________________ CM . . . . Volume IX Number 19 . . . . May 23, 2003

cover

The Jumbo Book of Paper Crafts.

Amanda Lewis. Illustrated by Jane Kurisu.
Toronto, ON: Kids Can Press, 2002.
160 pp., pbk., $16.95.
ISBN 1-55074-940-4.

Subject Headings:
Paperwork-Juvenile literature.
Handicraft-Juvenile literature.

Grades 3-7 / Ages 7-12.

Review by Linda Ludke.

**** /4

excerpt:

Ever since the Chinese mashed up rags and old fishing nets to make paper, it's been one of the most important and useful inventions in the world! For more than 2000 years, paper has been used for cooking, wrapping and building, for making clothing, furniture and insulation. And of course it's perfect for writing on and making art with.


Craft enthusiasts will find more than 60 unique, inexpensive and fun projects in this latest addition to the Jumbo Book series. Different types of paper are discussed in the introduction. The qualities of card stock, construction paper and origami paper are also explored. Lewis explains some techniques to use when working with paper crafts, such as scoring, folding, gluing, pressing and cutting. Her "tricks of the trade" are accompanied by colour illustrations. Some projects require scissors or a craft knife, and readers are cautioned to "Always ask an adult to help you use one. Put a cutting board under your paper when you use an X Acto knife."

     The art projects are organized into five categories: folding, cutting, weaving, gluing and papermaking. Familiar crafts, such as making picture frames, woven baskets and silhouette portraits, are included, but the majority of the projects are refreshingly unique. Readers are introduced to Kirigami, the Japanese art of paper cutting, as well as a paper dyeing technique called Orizomegami. Crafts, such as “Diary Necklace,” “Star Book,” and “Crepe Paper Roses,” are eye catching in their simplicity.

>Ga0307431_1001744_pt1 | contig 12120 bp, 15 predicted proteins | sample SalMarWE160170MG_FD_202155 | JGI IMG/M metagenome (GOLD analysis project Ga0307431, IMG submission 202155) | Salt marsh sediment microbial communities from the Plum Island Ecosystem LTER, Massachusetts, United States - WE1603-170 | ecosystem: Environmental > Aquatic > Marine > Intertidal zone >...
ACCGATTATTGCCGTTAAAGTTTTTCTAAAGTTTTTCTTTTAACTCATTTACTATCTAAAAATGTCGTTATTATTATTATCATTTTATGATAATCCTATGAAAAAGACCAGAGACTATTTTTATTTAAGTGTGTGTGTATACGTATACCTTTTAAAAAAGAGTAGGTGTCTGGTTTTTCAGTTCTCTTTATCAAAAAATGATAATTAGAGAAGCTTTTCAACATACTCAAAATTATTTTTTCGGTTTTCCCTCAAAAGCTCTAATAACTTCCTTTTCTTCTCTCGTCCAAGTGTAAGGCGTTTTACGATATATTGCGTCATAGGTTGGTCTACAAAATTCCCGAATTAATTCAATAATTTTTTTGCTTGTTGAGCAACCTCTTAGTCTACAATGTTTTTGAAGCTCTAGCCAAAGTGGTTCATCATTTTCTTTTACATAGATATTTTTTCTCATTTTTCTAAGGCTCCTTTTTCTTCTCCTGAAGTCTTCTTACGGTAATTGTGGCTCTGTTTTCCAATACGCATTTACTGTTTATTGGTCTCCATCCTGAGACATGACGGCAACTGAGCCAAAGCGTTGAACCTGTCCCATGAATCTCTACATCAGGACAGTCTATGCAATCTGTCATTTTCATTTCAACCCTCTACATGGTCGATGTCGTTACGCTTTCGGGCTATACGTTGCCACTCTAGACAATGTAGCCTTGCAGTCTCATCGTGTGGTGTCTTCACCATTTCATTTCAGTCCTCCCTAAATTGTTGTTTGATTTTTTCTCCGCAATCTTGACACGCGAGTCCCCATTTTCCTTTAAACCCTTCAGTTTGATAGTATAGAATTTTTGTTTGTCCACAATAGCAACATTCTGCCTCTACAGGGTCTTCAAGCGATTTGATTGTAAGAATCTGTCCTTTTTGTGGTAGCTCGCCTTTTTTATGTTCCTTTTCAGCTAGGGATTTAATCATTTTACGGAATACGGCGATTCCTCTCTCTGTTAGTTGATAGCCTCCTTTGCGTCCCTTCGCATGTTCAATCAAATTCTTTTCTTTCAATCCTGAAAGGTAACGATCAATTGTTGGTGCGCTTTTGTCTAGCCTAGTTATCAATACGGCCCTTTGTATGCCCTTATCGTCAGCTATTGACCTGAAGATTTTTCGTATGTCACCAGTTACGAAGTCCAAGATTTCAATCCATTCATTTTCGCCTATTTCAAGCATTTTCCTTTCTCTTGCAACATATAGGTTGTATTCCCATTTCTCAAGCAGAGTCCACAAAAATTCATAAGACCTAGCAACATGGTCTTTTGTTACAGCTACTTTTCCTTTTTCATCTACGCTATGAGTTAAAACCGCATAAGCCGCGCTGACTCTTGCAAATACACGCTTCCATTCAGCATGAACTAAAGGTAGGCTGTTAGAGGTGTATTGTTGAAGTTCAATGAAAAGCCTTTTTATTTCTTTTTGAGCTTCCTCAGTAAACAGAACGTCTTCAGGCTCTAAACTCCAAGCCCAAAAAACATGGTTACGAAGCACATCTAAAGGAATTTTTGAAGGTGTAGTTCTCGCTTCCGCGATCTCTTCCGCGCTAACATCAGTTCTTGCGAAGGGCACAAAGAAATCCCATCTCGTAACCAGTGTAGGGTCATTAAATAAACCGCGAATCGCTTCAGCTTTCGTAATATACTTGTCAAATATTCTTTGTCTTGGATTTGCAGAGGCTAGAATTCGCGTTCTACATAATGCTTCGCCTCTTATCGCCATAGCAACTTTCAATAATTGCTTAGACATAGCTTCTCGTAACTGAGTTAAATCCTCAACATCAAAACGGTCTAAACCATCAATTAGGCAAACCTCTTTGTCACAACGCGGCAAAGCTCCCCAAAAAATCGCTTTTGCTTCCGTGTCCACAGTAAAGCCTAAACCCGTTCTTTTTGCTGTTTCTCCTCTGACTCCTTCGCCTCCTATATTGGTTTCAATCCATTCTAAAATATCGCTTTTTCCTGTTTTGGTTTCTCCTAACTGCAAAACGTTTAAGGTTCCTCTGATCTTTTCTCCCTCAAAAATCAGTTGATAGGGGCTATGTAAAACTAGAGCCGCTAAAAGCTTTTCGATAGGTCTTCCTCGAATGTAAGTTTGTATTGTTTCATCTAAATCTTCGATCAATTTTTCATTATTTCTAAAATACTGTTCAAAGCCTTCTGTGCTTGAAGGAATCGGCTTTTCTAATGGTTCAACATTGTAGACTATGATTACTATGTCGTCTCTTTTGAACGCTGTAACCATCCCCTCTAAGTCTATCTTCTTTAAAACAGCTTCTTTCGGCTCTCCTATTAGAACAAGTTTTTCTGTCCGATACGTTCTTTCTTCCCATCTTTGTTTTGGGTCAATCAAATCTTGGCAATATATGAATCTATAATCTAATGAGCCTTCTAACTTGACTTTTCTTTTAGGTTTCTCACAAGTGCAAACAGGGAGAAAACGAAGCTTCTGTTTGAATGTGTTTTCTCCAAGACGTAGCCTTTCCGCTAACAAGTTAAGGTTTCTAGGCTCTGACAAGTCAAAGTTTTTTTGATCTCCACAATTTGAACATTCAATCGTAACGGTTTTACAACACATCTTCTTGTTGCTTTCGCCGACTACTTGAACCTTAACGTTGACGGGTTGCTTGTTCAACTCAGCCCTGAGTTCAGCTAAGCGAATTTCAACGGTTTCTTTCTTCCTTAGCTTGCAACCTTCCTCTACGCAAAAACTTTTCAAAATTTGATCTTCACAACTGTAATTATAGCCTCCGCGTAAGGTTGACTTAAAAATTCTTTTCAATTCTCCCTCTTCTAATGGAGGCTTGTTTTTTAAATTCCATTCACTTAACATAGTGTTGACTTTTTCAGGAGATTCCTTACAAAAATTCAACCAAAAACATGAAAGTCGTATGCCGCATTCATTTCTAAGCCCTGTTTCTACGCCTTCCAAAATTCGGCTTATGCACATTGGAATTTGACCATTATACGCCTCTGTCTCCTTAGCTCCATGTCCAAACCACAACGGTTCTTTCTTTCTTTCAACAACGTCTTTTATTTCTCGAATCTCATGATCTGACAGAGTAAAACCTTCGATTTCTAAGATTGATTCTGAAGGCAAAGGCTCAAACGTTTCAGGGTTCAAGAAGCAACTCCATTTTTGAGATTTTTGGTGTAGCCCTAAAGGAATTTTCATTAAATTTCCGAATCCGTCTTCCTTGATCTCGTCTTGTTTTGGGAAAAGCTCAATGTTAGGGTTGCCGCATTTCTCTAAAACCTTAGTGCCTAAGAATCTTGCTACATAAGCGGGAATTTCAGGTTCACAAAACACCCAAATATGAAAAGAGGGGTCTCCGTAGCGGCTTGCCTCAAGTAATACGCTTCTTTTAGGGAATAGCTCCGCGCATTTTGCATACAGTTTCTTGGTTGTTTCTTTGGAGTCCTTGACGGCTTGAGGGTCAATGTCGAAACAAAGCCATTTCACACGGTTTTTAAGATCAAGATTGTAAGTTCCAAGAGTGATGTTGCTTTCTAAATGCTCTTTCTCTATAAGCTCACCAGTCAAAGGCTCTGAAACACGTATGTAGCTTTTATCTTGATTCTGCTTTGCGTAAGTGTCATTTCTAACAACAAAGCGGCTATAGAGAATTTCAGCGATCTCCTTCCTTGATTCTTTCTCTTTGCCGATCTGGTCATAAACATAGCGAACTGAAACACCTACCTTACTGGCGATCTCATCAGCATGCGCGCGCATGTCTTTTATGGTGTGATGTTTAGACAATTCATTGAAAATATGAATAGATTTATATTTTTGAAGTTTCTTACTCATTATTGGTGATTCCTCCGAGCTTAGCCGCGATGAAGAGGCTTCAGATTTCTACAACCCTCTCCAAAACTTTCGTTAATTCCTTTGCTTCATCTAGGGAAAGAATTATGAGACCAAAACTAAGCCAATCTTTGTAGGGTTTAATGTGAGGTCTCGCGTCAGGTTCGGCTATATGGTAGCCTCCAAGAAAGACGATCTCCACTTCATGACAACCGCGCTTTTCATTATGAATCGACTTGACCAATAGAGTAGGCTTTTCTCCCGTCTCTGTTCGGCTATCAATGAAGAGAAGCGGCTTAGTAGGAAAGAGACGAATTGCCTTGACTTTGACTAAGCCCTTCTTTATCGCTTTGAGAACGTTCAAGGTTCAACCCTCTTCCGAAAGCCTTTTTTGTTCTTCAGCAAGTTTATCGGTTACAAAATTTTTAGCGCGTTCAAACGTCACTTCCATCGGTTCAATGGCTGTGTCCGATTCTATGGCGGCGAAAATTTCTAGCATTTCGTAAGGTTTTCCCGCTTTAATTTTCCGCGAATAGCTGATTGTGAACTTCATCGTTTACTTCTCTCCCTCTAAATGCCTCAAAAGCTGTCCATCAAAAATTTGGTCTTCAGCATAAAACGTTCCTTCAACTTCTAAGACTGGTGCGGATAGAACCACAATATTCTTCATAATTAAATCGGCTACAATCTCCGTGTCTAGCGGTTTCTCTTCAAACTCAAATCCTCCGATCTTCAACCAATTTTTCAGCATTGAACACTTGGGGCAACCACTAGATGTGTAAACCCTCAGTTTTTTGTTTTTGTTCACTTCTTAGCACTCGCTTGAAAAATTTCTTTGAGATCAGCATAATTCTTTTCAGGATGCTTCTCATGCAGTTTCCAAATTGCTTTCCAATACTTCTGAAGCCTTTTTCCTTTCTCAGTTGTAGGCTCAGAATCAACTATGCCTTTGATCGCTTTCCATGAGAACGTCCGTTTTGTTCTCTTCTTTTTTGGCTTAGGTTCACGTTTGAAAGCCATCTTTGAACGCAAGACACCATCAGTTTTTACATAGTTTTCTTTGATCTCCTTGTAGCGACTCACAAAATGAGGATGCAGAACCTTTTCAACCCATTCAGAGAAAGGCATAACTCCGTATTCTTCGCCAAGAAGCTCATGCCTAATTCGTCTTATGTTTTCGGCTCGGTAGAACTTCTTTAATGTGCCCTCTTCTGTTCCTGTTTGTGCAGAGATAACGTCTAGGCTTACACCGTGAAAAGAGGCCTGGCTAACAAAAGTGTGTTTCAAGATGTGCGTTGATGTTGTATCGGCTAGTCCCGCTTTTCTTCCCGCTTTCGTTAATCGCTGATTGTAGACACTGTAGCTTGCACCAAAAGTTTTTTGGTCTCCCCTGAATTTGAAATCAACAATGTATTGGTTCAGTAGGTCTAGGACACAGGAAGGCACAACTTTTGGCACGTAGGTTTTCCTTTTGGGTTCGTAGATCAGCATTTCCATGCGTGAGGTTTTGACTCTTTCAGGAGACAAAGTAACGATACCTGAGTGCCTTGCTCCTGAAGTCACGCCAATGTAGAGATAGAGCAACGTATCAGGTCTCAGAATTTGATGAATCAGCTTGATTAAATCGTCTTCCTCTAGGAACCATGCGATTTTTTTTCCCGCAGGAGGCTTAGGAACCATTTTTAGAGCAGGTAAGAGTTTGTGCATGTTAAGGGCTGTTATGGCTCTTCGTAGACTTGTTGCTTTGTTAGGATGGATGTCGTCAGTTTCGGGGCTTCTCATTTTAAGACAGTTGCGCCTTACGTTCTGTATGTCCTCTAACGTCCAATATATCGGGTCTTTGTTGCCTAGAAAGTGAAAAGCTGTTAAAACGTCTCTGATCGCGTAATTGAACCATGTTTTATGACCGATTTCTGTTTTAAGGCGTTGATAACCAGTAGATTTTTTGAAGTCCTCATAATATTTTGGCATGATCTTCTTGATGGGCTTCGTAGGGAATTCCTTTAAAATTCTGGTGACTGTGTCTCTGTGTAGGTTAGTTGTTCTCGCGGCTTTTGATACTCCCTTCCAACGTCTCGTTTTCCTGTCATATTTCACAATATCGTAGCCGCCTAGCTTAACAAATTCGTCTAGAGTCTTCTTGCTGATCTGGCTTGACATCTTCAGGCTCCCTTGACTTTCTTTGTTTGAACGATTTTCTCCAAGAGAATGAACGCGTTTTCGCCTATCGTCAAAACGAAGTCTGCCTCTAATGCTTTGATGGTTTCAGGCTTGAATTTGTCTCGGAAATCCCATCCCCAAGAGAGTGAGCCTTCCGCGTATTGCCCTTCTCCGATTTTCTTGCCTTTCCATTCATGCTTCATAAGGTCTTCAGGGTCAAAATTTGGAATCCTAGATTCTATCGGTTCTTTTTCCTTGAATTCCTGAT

The clearly written, step by step instructions are easy to follow. Brightly coloured illustrations provide visual hints and greatly add to the interest and appeal of the book. Each craft includes a list of household materials needed. Lewis encourages recycling and suggests reusing wrapping paper, old envelopes, and paper scraps from earlier projects. She shares shopping tips on where to find certain materials and gives some good bargain hunting advice:"Stores that sell wallpaper sometimes give away old pattern books filled with great pieces of paper."

     Crafters are encouraged to combine projects and apply newly learned techniques to other creations. Endnotes offer "Other Ideas" for extending each craft. The origami Kimono is lovely on its own, or it could be used to make a mobile, glued onto a gift card, or turned into a piece of jewellery with spray varnish.

     Grab some paper and a glue stick! The Jumbo Book of Paper Crafts will provide many hours of creative fun!

Highly Recommended.

Linda Ludke is a librarian in London, ON.

To comment on this title or this review, send mail to cm@umanitoba.ca.

Copyright the Manitoba Library Association. Reproduction for personal use is permitted only if this copyright notice is maintained. Any other reproduction is prohibited without permission.
Published by
The Manitoba Library Association
ISSN 1201-9364
Hosted by the University of Manitoba.

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